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2 reviews, 4 user ratings

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Ford v Ferrari
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by Peter Sobczynski

"Le Mens"
4 stars

“Ford v. Ferrari” tells the story of a couple of iconoclasts who have been employed by a monolithic company to pull off a seemingly impossible task and follows them as they struggle to accomplish this in the face of a unyielding corporate structure that seems to be designed solely to stymie them from accomplishing the very job that they were hired to do. This is a narrative structure that will always be timely but in this case, it is especially resonant because this is a film that was made by 20th Century Fox, a studio which was recently purchased by Disney, the superhero/animation/remake factory that would have never dreamed of investing a single cent in an expensive adult-oriented drama if they had been offered the chance to finance it. Although obviously inadvertent, this odd behind-the-scenes parallel adds an unexpected level of resonance to an otherwise familiar, if undeniably well-made, film, the kind that Hollywood used to make on a regular basis but which has now become an increasingly rare occurrence in the industry’s unfortunate shift to an all-tentpole business model.

The title, of course, refers to two of the most famous names in the history of the automotive industry but as the film begins in 1963, both of those companies are on the ropes—American manufacturer Ford is having trouble attracting young buyers for the same kind of stodgy autos favored by their parents while Ferrari, the designer of the kind of sleek sports cars favored by those younger buyers, is teetering on the edge of bankruptcy. Ford hatches a plan to kill two birds with one stone by simply purchasing Ferrari but at the last moment, the deal collapses acrimoniously with Enzo Ferrari (Remo Girone) himself telling the Ford minions to remind their boss, Henry Ford II (Tracey Letts) that he makes ugly cars in ugly factories and will never measure up to his father. Newly fired up and thirsting to put Ferrari in his place, Ford decides to spend whatever it will take to assemble both a car and a race team that will triumph at Le Mans, the grueling 24-hour European auto race that the Ferrari team has won handily for the past several years.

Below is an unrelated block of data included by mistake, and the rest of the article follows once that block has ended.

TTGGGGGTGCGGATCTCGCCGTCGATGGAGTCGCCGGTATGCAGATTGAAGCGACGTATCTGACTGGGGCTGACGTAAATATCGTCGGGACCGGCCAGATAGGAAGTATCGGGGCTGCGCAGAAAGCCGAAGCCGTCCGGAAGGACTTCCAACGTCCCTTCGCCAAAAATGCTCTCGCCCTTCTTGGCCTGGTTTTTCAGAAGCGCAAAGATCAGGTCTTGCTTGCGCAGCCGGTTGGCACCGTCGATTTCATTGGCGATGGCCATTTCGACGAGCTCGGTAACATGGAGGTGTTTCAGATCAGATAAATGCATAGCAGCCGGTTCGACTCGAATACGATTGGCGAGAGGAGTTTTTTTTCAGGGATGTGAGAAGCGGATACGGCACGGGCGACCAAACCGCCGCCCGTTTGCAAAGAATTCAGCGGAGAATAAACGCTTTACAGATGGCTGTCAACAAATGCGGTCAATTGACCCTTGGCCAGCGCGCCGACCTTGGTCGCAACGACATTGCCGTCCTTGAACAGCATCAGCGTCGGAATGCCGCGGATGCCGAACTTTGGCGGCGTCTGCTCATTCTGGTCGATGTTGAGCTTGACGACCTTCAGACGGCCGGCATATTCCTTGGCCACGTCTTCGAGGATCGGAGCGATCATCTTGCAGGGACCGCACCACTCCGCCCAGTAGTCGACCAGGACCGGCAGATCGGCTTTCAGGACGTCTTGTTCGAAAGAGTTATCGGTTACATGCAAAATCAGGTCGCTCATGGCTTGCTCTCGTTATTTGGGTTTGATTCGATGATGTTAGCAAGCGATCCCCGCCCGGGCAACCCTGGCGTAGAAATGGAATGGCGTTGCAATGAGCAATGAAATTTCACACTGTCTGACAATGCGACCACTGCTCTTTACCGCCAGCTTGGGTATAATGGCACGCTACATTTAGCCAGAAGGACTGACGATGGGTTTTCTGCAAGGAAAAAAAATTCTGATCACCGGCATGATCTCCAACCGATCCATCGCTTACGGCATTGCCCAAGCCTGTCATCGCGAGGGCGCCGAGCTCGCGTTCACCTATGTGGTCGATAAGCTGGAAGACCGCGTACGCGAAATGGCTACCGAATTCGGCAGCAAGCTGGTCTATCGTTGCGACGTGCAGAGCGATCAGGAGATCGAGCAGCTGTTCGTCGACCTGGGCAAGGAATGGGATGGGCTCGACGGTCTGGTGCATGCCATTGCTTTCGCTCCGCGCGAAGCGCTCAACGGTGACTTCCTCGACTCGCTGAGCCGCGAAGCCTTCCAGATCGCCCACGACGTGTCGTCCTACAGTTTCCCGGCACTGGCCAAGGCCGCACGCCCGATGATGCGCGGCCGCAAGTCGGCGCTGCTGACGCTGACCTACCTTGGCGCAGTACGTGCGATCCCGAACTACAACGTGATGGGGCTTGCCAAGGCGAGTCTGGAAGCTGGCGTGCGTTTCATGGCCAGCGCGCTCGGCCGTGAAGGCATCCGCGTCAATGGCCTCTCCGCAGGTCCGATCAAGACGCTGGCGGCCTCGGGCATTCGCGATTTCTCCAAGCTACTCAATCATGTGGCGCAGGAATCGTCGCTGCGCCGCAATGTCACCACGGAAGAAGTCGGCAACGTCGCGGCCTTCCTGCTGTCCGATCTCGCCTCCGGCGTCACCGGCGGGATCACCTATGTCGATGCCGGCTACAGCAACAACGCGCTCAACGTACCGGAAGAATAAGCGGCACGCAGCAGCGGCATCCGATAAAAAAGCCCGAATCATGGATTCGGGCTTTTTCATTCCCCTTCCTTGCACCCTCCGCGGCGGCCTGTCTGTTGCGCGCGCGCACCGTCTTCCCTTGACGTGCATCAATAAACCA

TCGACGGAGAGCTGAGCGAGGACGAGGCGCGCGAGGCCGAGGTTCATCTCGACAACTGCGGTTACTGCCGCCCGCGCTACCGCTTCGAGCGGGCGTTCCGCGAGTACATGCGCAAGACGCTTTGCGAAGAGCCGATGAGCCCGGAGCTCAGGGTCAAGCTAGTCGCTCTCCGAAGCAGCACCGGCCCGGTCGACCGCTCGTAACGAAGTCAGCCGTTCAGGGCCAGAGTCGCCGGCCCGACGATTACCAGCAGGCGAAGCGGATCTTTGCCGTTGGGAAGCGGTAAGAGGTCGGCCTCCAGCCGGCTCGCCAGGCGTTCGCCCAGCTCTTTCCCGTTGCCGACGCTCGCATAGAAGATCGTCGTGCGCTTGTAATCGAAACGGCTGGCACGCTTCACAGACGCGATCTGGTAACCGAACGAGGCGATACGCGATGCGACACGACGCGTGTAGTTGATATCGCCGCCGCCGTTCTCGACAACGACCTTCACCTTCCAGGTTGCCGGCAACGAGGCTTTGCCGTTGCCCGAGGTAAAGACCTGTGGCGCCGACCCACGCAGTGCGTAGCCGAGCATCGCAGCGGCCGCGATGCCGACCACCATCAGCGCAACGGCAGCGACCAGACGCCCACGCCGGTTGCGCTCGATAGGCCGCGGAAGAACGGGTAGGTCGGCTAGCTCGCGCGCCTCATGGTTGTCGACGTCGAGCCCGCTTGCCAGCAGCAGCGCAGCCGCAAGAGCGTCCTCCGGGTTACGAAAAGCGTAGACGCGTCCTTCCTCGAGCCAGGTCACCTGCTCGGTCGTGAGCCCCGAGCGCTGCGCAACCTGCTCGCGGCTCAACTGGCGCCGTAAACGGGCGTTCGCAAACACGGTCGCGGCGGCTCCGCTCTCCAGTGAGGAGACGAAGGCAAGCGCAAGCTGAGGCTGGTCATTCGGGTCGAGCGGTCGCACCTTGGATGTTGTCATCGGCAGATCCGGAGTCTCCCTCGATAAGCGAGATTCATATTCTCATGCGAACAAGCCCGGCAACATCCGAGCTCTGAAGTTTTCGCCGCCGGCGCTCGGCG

To head the program, the company hires Carroll Shelby (Matt Damon), a one-time driver who actually beat the Ferrari team and triumphed at Le Mans in 1959 before a heart ailment forced him out of competition for good. Now a designer of slick and sleek sports cars, Shelby agrees to the challenge because of his confidence that the company will leave him alone to do what they hired him to do in exactly the way that he needs to do it. The chief component in his plan is to utilize Ken Miles (Christian Bale), the hotheaded Brit who is his chief driver, to not only help him design the car but to actually be the lead driver for the Ford team to boot. Miles is skeptical—he cannot believe that an entity like Ford will let them do what they want how they want—but he eventually signs on. As it turns out, his fears are correct and the two start butting heads with the layers of Ford bureaucrats—specifically the weaselly VP Leo Beebe (Josh Lucas) who is put in charge with the program after having a dustup with Miles—about virtually everything, especially their belief that Miles is not really a Ford kind of guy and therefore should not be behind the wheel of the GT40, the car that he helped design and build, during the races. After a number of setbacks, Miles is finally given the okay and this leads to the extended final sequence in which he and the team race in the 1966 Le Mans with Miles trying to outwit Ferrari on the track and Shelby trying to outmaneuver Beebe’s attempts to steal Miles’s glory away even as he is setting speed records on the track.